Nero is accused of having "fiddled while Rome burned" and remembered for executing his mother and burning Christians alive. History has sided against him on all counts, but could there be another side to ancient Rome's notorious emperor? July 19th, 64 AD. Rome is on the brink of disaster. Fire rages through the heart of the empire. Blame will eventually fall on the Emperor, Nero. For 2,000 years he has been accused of fiddling while Rome burned. But, in the fire's wake, it's actually Nero who puts the city back on its feet. In the process he will revolutionize western architecture and forever change the face Rome.
This course is an introduction to the great buildings and engineering marvels of Rome and its empire, with an emphasis on urban planning and individual monuments and their decoration, including mural painting. While architectural developments in Rome, Pompeii, and Central Italy are highlighted, the course also provides a survey of sites and structures in what are now North Italy, Sicily, France, Spain, Germany, Greece, Turkey, Croatia, Jordan, Lebanon, Libya, and North Africa. The lectures are illustrated with over 1,500 images, many from Professor Kleiner's personal collection.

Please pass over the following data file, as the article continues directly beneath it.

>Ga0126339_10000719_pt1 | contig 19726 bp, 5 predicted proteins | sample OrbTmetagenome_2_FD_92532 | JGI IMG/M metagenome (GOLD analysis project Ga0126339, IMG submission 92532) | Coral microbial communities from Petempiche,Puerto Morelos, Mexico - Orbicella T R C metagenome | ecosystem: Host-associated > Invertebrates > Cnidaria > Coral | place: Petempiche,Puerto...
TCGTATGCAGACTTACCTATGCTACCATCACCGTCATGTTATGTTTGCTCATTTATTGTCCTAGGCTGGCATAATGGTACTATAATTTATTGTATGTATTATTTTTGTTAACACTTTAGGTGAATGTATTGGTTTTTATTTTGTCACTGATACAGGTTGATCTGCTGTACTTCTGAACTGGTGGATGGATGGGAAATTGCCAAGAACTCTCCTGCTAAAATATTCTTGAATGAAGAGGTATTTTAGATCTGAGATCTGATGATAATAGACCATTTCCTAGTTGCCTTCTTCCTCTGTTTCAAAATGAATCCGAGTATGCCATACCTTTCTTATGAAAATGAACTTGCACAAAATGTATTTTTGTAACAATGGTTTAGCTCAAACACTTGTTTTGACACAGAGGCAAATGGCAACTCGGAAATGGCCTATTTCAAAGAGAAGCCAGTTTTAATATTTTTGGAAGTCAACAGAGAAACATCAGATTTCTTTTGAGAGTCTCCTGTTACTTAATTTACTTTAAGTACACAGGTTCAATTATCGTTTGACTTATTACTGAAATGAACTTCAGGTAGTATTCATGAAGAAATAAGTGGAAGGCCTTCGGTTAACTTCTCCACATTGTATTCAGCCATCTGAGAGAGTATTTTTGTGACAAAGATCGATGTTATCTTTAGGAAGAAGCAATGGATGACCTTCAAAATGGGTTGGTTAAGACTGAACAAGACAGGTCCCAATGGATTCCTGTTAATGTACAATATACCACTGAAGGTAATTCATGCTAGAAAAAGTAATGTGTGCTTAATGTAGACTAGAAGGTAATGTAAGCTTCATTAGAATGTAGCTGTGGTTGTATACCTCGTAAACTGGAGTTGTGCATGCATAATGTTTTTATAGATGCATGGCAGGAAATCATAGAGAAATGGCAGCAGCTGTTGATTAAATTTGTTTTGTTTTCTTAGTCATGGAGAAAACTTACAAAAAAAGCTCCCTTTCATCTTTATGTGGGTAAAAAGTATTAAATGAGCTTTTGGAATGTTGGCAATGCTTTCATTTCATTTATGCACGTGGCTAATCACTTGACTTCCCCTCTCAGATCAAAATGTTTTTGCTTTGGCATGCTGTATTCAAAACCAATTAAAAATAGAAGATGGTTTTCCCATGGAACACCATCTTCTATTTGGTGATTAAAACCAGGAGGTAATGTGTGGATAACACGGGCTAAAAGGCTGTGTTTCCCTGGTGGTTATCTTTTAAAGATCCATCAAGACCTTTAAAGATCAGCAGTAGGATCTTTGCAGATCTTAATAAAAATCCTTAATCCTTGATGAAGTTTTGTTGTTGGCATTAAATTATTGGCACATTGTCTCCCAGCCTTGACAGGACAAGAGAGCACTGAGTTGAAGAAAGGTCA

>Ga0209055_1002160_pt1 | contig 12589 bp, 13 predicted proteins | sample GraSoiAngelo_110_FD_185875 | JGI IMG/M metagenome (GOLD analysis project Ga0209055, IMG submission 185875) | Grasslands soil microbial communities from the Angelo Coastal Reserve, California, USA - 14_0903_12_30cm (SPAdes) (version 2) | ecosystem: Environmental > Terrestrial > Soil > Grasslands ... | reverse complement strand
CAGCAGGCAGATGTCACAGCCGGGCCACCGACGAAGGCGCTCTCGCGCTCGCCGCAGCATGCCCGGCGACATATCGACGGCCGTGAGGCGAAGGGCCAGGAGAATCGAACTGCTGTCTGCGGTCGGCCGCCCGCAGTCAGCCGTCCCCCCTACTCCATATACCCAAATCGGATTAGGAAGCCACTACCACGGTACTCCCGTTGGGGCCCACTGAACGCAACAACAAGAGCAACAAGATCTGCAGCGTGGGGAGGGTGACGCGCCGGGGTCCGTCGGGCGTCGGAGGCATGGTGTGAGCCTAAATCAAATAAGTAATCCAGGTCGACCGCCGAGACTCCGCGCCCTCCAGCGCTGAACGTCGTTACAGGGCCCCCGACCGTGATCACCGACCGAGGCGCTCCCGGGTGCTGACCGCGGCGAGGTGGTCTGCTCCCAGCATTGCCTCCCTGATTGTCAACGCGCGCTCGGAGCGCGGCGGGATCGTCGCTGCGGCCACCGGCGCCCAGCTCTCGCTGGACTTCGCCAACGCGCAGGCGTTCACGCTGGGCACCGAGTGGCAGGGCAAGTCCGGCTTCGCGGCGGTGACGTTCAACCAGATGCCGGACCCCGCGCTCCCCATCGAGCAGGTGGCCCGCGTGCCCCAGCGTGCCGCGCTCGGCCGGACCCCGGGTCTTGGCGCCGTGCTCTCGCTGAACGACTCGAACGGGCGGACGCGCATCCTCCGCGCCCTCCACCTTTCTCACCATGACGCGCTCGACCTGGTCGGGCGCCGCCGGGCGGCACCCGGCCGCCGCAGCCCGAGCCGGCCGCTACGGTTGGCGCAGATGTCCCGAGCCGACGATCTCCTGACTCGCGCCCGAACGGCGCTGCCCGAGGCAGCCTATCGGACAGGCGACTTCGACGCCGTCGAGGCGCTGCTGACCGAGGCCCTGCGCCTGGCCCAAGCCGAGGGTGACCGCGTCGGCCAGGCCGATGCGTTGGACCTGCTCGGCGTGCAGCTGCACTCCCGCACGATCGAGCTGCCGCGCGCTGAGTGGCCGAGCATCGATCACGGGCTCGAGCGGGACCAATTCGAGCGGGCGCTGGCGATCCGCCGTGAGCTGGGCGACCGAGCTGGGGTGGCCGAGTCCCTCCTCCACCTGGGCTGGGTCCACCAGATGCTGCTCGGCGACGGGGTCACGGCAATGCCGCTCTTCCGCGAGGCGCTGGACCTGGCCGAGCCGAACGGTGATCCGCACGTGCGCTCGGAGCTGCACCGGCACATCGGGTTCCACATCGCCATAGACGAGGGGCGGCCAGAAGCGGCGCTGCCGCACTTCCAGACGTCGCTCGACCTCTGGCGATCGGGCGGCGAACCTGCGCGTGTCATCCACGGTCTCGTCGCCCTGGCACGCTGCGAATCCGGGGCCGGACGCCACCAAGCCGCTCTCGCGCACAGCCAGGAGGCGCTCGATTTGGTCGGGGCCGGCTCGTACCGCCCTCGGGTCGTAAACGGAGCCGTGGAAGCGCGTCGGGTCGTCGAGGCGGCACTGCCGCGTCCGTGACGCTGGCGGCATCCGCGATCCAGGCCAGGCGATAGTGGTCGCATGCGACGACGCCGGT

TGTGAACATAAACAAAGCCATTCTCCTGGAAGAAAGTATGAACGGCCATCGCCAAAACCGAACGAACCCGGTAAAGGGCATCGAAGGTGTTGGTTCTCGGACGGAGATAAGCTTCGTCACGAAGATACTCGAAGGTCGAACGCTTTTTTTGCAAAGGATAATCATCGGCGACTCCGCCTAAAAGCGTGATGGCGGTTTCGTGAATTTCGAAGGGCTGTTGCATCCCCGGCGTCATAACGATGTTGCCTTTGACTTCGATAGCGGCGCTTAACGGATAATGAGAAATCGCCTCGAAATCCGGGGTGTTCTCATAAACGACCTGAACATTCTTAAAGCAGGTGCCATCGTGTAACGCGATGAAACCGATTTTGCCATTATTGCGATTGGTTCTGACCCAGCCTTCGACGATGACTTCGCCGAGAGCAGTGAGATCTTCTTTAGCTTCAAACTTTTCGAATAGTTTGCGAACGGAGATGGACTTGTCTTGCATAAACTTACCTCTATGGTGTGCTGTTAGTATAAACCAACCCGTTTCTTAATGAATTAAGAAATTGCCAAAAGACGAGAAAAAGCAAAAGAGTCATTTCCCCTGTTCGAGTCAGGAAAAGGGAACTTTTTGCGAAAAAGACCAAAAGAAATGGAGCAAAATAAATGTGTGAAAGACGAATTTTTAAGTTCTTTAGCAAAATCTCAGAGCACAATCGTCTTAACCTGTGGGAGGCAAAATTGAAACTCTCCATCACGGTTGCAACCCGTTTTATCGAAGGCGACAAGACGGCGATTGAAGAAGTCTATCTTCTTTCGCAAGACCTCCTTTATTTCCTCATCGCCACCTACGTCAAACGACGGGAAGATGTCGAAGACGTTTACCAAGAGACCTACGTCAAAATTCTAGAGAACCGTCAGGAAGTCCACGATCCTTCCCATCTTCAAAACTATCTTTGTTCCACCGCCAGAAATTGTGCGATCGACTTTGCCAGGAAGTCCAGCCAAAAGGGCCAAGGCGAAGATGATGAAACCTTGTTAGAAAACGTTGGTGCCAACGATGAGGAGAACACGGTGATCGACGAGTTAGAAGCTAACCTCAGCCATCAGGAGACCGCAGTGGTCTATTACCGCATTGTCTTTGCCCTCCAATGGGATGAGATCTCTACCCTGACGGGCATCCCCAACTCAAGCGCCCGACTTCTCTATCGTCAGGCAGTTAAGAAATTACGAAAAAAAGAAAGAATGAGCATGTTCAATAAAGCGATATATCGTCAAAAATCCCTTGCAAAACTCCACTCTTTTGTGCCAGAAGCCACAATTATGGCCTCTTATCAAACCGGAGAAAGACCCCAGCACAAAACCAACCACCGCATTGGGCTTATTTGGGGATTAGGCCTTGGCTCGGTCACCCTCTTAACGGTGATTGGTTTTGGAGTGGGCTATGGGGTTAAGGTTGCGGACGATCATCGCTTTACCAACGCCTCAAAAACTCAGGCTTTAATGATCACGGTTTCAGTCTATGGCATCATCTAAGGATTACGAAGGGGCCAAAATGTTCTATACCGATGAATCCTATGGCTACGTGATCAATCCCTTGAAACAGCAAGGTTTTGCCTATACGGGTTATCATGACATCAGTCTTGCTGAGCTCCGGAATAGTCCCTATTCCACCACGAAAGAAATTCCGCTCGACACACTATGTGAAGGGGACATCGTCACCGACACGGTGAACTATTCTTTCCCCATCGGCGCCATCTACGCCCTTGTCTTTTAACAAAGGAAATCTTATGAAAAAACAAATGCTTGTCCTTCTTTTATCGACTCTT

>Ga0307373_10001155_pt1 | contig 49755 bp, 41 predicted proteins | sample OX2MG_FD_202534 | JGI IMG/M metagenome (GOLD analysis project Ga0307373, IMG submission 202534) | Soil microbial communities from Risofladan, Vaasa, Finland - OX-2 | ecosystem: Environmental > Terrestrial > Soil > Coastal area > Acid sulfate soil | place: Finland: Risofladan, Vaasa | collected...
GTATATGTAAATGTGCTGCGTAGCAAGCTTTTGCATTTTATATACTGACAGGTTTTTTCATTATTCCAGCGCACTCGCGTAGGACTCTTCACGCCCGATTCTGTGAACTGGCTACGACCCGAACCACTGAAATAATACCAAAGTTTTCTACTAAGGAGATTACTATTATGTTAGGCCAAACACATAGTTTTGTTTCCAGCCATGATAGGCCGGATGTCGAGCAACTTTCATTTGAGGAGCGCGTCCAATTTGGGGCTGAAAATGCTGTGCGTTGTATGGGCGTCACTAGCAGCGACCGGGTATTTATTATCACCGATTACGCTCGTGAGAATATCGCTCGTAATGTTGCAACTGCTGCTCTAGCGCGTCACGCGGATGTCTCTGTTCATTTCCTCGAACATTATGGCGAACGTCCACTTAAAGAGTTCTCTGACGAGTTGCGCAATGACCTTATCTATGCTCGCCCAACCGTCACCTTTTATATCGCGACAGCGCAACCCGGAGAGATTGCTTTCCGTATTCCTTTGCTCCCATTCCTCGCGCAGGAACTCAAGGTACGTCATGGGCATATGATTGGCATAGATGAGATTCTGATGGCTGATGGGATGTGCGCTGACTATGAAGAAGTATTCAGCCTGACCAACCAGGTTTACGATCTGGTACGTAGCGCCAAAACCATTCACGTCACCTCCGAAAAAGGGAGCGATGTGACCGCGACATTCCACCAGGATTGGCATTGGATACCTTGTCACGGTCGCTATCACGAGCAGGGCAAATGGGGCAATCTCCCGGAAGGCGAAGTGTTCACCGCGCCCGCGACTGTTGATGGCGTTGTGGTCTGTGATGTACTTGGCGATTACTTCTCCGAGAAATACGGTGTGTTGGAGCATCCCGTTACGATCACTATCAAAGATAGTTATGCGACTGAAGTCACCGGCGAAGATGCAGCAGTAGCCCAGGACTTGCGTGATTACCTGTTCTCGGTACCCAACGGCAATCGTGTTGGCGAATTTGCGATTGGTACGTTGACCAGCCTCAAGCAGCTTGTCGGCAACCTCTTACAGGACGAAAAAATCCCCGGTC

Common perceptions of Ancient Rome are plentiful, whether they take the form of crazy emperors hosting lavish feasts, scenes of chariot races and gladiatorial combat, or processions of conquering armies. But that is only half the story. In this enlightening lecture series, Professor Jennifer Tobin presents a sweeping portrait of Rome, including the lofty developments of senatorial government, historical writing, stunning art and architecture - and even the origins of long-lived customs such as the Roman tradition of carrying a bride over the threshold.